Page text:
Gro’s stocks-to-use-based price model indicates market participants see much weaker demand for US soybean exports than the USDA estimated in its May WASDE report.
Gro’s Stocks-to-Use vs. Price Model, which is available for users of Gro’s API (see a description of the model on our website), reveals the relationship between US soybean supplies and CBOT futures prices. It produces a linear regression that currently implies the market sees new-crop soybean stocks-to-use at 17.7% based on the $8.76 per bushel CBOT November soybean futures price as of June 9, 2020. That stocks-to-use level is nearly twice the 9.4% level indicated in the May WASDE report.
The larger stocks figure suggests the market doesn’t expect a big increase in US soybean demand from China. At 17.7%, the stocks-to-use figure points to just 1.745 billion bushels of new-crop soybean exports.
In it’s WASDE report released last month, the USDA projected stocks-to-use for corn at its highest level in 28 years. Later this month, on June 30, we’ll discover whether that expectation for high corn stocks spurred US producers to shift any of their late-planted area into soybeans or other crops. Weak soybean prices and the implied expectation for poor soybean exports may have kept farmers from making a shift. And if the USDA demand projections prove true, we could see very high corn stocks and tightening soybean supplies.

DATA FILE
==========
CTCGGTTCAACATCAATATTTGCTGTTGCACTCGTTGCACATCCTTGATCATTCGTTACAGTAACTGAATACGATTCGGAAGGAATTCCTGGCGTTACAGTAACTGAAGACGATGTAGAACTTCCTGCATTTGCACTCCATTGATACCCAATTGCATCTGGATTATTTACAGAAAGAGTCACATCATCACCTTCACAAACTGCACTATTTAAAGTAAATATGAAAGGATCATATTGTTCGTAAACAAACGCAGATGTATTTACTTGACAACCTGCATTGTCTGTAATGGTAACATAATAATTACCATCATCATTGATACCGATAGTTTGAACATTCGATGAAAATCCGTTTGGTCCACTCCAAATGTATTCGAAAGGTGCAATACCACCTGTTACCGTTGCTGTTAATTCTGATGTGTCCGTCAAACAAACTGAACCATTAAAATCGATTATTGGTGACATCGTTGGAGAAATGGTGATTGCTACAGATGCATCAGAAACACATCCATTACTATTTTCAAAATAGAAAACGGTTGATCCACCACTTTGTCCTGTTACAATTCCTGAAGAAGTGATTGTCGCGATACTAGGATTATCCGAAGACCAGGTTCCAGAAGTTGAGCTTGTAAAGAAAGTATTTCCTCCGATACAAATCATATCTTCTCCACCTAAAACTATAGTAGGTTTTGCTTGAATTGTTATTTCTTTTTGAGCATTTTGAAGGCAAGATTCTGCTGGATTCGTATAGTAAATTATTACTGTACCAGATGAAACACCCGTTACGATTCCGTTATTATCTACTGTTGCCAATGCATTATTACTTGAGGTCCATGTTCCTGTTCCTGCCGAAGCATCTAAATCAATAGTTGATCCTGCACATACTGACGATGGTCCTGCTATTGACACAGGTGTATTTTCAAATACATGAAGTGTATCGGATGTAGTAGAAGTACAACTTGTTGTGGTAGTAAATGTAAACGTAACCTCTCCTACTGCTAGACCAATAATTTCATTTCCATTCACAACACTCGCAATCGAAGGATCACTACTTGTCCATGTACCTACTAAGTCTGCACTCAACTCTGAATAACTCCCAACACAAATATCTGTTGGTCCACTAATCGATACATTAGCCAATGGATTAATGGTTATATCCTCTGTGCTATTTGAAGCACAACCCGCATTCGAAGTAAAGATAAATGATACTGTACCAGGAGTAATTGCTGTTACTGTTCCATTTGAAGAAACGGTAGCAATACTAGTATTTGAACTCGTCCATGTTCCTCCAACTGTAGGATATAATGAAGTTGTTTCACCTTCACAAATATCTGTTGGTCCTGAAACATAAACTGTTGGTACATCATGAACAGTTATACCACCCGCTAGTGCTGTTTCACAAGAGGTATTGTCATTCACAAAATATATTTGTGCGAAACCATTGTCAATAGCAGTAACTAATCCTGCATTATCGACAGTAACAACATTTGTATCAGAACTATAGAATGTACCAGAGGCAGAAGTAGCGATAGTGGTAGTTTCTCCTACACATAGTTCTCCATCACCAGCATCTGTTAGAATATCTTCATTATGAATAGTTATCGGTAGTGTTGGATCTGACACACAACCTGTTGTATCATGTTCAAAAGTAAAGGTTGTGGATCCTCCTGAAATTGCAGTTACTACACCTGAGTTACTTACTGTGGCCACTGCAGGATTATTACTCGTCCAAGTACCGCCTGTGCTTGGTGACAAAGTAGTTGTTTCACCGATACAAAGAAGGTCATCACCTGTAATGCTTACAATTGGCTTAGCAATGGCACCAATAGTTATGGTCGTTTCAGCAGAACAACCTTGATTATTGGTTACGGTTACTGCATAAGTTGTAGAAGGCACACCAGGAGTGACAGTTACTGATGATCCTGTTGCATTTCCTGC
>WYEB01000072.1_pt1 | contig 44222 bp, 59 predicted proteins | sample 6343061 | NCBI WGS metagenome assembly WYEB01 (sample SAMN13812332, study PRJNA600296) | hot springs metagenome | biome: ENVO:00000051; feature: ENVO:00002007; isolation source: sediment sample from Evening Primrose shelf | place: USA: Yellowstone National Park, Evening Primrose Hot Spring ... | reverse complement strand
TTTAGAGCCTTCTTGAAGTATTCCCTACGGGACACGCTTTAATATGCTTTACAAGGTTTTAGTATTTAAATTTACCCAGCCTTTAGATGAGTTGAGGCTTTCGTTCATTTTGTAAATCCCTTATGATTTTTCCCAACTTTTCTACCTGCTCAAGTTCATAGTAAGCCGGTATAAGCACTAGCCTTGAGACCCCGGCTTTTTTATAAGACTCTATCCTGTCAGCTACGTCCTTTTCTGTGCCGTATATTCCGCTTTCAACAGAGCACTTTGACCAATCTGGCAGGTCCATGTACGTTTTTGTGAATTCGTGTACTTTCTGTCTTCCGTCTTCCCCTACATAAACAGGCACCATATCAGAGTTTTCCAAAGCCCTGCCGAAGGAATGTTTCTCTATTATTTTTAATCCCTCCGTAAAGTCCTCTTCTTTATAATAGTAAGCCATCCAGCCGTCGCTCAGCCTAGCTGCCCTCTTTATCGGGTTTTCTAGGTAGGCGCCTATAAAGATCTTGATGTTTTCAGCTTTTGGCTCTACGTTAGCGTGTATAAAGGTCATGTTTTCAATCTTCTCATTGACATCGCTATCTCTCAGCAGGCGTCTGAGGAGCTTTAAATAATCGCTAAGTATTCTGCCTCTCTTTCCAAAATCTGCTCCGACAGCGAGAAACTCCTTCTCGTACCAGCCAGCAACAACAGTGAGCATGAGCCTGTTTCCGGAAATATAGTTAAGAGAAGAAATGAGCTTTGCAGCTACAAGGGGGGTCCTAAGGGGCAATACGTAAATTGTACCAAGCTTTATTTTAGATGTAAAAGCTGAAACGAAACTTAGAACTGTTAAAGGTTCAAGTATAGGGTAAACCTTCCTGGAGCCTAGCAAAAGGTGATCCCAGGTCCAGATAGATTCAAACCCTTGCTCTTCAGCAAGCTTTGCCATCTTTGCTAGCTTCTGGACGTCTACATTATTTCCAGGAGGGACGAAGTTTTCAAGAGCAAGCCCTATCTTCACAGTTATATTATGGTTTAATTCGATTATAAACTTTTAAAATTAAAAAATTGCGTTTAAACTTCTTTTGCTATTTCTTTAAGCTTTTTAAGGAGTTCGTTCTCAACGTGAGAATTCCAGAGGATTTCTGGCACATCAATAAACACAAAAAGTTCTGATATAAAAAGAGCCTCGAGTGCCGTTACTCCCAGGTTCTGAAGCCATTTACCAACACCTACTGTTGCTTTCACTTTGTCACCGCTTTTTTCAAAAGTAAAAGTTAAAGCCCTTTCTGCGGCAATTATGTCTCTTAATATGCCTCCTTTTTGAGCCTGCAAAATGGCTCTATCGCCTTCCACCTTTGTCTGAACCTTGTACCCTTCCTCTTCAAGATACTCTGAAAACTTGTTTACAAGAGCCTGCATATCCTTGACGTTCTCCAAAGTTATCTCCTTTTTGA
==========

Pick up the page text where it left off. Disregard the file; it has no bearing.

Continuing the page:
The ratio of soybean supplies to demand is an important driver of soybean prices on the Chicago Board of Trade (CBOT). The left chart shows November 2020 soybean futures prices. On the right, US soybean stocks are shown on blue bars along with total soybean consumption on the green line. Click on the image to interact with the charts on the Gro web app.
This insight was powered by the Gro platform, which enables better and faster decisions about factors affecting the entire global agricultural ecosystem. Gro organizes over 40,000 datasets from sources around the world into a unified ontology, which allows users to derive valuable insights such as this one. You can explore the data available on Gro with a free account, or please get in touch if you would like to learn more about a specific crop, region, or business issue.